In Halo, the main tests are activities (shooting, ducking, movement) but there is a small economic aspect through rules like ammunition or how many weapons the Master Chief can hold. The player must be mindful of his resources, but only in so far as they support or detract from activities. The game economy only draws perhaps 10% of his attention, leaving 90% for the action.
In Starcraft the economy involves the logistics and strategy of building a perfect army, but speed is also important. World class Starcraft players have lightning-fast mouse and keyboard skills for selecting units and issuing orders, and speed-focused tactics to rush opponents in the early stages of the game catch new players off guard.
However despite the need for speed most of the player’s attention is actually on the economy. He has to keep many complex factors in mind, such as position of units, status of resources, enemy positions, upgrading of units, and formulate a strategy to win.
Although the controls might be complex, the actions that they govern are uniform. Unlike Halo, where the physical skill of pulling a trigger and aiming may hit or miss, a Protoss zealot ordered to attack a Zergling will do so in the same pattern, with the same result, every time. 75% of the player’s attention is focused on issuing 100 similar orders and many other management activities. If he had to physically be involved in combats as well, the game would be a disaster.
Not a Game
Some people may read the above and ask ‘What about games that are not fun?’ or ‘What about games that are not about winning?’ or similar. This is contentious territory because it’s talking about topics like storytelling in games (which tends to be a lightning rod issue), but needs to be addressed.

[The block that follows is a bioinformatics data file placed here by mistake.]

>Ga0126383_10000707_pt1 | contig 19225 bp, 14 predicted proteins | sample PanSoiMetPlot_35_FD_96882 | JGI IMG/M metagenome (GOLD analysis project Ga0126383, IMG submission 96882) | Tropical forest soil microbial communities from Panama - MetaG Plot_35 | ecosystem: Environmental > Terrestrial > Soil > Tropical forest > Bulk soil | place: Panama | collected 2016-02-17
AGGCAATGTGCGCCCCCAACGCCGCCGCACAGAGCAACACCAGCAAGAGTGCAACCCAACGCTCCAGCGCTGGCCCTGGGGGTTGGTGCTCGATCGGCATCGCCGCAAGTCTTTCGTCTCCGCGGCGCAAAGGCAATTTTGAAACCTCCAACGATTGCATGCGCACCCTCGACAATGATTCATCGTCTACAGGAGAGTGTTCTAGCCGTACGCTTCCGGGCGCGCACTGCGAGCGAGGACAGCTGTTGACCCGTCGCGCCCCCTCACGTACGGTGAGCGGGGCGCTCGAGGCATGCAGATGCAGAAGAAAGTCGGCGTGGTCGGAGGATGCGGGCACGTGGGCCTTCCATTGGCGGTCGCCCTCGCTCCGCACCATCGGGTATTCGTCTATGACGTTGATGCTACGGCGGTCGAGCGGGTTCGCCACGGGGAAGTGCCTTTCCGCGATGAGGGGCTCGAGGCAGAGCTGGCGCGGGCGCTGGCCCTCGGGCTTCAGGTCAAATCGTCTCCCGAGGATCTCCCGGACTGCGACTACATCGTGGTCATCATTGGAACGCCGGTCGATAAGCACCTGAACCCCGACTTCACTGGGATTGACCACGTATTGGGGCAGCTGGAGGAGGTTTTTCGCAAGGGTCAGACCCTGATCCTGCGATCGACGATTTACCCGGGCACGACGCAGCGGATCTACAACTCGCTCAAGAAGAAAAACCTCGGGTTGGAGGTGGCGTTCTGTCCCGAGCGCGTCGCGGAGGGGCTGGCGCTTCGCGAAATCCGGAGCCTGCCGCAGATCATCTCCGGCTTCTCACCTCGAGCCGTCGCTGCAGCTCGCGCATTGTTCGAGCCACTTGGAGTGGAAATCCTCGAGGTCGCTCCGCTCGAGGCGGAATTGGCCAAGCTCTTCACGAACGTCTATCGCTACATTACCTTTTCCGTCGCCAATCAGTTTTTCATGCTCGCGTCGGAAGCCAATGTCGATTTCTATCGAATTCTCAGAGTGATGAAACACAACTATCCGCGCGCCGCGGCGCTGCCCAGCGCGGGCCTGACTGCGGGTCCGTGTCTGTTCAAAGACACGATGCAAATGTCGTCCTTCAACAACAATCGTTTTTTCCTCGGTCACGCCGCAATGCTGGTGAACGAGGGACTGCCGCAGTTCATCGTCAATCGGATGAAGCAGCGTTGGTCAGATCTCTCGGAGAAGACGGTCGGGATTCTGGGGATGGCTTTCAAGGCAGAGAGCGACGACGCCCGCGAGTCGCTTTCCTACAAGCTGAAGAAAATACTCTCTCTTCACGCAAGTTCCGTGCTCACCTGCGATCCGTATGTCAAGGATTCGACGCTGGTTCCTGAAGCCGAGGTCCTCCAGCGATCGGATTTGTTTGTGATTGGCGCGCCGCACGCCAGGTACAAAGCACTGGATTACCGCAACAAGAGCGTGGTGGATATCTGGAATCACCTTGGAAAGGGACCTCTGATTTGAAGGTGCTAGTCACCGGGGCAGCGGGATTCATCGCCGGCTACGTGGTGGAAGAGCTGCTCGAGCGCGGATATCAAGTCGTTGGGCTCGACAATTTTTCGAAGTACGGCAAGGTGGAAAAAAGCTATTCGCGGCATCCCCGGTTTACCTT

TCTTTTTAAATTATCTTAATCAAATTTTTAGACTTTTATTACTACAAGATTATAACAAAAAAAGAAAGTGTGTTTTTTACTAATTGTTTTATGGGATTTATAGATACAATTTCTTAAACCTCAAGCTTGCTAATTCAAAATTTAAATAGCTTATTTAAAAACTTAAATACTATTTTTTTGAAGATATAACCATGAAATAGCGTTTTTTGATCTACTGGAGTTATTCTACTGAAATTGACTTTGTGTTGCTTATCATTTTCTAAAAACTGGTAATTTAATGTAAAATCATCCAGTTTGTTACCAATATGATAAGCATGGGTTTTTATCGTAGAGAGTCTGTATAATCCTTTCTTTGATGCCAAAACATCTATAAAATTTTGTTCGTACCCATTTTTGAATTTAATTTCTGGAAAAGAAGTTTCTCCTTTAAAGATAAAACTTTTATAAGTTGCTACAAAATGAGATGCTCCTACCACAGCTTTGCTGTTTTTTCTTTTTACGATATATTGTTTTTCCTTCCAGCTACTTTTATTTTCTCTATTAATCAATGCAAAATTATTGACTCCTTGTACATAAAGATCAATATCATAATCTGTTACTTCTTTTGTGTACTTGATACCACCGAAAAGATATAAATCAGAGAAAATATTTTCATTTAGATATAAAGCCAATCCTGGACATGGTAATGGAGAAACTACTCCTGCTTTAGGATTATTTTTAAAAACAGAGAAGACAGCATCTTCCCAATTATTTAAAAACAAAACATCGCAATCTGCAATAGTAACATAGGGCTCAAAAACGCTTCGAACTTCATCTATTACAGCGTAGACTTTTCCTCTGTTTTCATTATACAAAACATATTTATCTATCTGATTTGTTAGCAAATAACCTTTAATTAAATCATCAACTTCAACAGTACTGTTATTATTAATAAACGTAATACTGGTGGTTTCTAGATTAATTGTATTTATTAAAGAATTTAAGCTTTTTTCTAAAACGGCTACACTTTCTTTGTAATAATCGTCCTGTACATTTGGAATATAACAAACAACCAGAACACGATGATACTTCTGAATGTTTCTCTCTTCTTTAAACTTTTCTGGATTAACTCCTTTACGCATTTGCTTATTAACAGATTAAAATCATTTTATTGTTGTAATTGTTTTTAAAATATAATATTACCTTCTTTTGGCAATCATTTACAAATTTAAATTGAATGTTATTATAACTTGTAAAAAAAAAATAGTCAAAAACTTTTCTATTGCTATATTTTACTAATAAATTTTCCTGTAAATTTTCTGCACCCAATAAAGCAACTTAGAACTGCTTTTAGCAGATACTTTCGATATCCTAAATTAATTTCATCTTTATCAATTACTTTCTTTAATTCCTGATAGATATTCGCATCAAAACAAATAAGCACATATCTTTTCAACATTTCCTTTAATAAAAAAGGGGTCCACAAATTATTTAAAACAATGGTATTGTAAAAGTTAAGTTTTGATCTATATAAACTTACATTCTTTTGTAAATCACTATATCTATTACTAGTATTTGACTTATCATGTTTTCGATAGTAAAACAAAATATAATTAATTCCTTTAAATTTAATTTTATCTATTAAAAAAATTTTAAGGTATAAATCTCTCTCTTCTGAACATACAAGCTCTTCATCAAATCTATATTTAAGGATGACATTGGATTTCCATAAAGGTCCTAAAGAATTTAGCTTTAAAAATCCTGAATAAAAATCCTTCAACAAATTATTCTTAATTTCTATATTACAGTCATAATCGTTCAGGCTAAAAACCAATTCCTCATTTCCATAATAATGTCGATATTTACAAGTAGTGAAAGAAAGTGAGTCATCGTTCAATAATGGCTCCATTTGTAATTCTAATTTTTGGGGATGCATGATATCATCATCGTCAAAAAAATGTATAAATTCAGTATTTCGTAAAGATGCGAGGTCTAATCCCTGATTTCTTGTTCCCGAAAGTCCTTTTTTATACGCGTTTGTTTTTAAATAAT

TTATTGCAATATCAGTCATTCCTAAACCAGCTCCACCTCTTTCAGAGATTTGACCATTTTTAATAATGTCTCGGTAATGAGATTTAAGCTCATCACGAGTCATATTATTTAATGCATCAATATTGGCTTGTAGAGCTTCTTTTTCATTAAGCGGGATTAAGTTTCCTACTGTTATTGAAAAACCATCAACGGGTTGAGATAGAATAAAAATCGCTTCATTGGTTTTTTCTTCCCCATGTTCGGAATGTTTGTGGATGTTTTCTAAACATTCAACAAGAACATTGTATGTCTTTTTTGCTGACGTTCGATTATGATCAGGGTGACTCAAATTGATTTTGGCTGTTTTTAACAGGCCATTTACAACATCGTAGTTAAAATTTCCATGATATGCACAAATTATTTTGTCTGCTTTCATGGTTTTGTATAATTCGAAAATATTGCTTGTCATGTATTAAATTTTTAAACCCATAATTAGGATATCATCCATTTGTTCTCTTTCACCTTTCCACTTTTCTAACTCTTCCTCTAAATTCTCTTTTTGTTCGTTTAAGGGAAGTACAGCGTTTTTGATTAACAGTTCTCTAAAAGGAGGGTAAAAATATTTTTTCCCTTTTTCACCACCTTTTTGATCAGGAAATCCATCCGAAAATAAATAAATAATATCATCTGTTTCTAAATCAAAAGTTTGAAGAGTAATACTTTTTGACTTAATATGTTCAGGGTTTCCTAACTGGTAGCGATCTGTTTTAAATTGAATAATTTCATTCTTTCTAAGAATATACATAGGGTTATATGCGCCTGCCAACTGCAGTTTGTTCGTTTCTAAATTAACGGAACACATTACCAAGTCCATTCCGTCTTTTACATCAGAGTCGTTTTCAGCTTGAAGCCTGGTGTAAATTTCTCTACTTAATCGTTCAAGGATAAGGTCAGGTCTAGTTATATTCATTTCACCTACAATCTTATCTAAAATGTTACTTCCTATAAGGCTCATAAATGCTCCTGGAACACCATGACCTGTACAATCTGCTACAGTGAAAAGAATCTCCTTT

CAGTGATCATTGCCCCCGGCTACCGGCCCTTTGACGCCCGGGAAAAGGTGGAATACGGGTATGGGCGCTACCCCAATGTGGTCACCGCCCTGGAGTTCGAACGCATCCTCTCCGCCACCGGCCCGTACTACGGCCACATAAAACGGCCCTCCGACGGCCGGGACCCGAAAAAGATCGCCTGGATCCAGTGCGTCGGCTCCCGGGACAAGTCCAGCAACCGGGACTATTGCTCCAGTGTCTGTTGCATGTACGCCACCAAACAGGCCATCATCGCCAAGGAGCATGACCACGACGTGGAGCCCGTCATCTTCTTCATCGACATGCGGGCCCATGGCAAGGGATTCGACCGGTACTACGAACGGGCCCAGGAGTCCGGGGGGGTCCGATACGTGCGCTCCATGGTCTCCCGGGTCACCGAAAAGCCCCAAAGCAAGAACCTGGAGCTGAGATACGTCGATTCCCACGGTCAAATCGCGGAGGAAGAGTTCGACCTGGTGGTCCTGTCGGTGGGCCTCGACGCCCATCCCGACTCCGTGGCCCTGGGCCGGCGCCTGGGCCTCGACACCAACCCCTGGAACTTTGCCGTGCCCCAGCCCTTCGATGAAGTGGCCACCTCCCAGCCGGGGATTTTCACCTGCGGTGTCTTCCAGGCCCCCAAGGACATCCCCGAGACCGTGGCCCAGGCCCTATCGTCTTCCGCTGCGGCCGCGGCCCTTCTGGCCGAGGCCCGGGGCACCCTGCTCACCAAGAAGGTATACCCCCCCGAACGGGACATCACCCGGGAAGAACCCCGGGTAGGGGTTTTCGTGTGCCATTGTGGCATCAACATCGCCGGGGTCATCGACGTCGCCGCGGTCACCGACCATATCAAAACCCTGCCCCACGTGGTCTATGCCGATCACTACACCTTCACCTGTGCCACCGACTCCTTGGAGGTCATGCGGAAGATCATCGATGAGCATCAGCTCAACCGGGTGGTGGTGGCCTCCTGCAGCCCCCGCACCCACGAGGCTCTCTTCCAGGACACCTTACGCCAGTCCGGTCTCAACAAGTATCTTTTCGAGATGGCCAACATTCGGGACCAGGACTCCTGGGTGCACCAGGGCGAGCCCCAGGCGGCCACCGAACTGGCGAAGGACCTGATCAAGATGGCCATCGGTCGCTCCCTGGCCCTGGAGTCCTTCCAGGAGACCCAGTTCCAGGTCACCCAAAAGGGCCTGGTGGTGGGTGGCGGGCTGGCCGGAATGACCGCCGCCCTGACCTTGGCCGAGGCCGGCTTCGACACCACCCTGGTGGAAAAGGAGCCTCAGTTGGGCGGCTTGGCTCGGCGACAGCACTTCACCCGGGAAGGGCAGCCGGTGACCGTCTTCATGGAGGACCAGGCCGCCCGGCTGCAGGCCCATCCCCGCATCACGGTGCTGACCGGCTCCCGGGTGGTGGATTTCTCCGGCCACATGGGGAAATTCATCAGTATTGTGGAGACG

The Stanley Parable, if you don’t know, is a mod developed for Half Life 2 in which the player plays Stanley, a lowly employee in a company whose monotonous life has been interrupted. A narrator describes Stanley’s life while the player moves him (a technique that I call alongside dialogue) and interacts with his environment.
As a player you are essentially watching The Stanley Parable and nudging it at various points. But you’re never really tested. It is interesting, but not fascinating. It encourages several replays to see the paths of choices not taken, but there is no challenge (in the play brain sense) or wins.
It and several other works sit on a different branch of the interactive tree, and to call them games is simply confusing. No conventional term exists to group works like The Stanley Parable together, but they seem closest to promenade theatre. Perhaps we should call them videoplay, inter-drama or virtual promenade.
Whatever they are, they are not really games. Games really do need to be fun, and that fun needs to be fascinating. Otherwise players never complete them and any artistic intent that the game may have had goes unseen. It’s hard to accept that fun is a requirement of play and that games are not a storytelling art because we are conditioned to think that storytelling is the only valid form of art.
Blame Hollywood for that if you like, but the upshot is that there are many game developers out there who want to believe that they must go beyond fun in order to be taken seriously. Unfortunately they can’t, but also they don’t need to. They are already artists, but their art is the making of fascinating worlds, not movies.
Duke Ellington understood that music needed to swing because swing was the gateway to everything else. With games, fascination is the same. It don’t mean a thing if it aint fascinating.